Other non-blue options for the deck, such as Disfigure, are perfectly fine but don’t fit in with the plan of running four copies of Force of Will. Disfigure is good, but if you want to play more maindeck removal while still running the maximum number of Forces, you need to run something like Piracy Charm or Dimir Charm. Dimir Charm is neat. Against Miracles and Elves, it stops their game-ending Sorceries. Against decks that don’t have game-ending Sorceries, it will usually kill their creatures. I do keep hoping someday to use Dimir Charm’s other mode to flip my Delver and grow my Tarmogoyf, but that hasn’t happened yet. If Piracy Charm could kill Deathrite Shaman, it would be added immediately.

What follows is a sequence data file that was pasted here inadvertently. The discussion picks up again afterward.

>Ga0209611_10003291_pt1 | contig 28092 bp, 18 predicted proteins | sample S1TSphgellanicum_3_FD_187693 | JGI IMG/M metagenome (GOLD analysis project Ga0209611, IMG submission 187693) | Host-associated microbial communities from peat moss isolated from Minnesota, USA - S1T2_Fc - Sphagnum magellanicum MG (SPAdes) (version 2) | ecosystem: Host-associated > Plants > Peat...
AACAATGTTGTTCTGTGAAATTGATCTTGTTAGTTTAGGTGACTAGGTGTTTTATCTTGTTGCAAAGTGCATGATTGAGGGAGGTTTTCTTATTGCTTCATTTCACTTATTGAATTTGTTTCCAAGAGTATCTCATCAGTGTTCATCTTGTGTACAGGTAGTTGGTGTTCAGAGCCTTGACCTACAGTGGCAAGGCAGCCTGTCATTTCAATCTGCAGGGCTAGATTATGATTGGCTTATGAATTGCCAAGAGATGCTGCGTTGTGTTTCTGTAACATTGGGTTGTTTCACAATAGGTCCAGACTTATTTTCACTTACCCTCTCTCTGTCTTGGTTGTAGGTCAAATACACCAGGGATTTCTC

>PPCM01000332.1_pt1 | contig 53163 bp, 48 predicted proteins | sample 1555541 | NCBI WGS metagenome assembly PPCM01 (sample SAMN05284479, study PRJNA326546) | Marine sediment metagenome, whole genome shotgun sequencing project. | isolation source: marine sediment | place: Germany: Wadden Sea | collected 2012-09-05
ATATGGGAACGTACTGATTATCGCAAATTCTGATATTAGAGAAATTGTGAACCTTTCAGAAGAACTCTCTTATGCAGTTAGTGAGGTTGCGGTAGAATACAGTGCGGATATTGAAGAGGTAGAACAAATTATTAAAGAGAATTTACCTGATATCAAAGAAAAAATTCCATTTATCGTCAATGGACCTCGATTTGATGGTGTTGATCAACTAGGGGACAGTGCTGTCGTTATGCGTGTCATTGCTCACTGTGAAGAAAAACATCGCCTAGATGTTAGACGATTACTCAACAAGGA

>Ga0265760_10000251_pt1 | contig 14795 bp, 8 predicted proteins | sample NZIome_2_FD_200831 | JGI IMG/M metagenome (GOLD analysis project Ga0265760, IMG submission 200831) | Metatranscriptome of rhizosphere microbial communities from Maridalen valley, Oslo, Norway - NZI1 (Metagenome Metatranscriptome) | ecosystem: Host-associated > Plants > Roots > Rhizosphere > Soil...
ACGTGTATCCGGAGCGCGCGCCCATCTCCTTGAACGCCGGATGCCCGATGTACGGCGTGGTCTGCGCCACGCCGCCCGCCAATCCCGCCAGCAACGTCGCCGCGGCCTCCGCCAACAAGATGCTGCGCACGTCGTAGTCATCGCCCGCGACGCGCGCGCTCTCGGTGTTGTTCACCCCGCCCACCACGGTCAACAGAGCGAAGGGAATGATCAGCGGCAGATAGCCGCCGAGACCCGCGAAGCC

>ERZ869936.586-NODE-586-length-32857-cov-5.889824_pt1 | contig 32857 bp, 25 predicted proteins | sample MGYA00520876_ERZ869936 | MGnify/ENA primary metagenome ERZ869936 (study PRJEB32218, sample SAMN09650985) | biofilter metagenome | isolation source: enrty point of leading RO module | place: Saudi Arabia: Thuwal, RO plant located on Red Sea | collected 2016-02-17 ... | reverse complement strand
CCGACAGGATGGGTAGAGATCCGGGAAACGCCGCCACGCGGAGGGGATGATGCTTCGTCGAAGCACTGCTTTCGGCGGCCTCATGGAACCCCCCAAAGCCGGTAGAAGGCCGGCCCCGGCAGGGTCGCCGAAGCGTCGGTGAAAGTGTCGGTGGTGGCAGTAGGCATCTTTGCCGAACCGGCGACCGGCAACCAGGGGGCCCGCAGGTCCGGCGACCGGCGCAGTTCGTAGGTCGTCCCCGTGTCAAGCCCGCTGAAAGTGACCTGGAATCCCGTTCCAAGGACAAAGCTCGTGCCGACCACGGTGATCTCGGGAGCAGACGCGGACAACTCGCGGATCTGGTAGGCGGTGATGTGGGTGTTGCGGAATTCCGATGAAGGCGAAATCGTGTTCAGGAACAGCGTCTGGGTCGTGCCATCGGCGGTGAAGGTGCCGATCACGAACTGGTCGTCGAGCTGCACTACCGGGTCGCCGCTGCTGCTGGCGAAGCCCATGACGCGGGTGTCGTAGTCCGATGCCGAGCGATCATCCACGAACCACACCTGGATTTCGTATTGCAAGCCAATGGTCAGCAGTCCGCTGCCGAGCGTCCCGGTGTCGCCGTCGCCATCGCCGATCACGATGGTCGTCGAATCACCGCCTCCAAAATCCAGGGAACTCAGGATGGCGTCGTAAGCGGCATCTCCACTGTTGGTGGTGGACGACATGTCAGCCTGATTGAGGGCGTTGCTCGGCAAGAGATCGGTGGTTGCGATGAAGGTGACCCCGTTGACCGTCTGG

Finally, there’s the Jace. He’s blue, extremely good against Miracles, and is sometimes amazing against other decks. I know that most people are playing something like True-Name Nemesis in that slot, but Jace does so much for just one more mana. Other cards that I’ve run in the past include Edric, Spymaster of Trest. He’s also blue, and like Jace he can draw you a huge pile of cards. However, if I were going to play more than the basic twelve creatures in the deck, I would be running Vendilion Clique. I had them in the sideboard and they were extremely strong, to the point where I’d consider playing one in the main.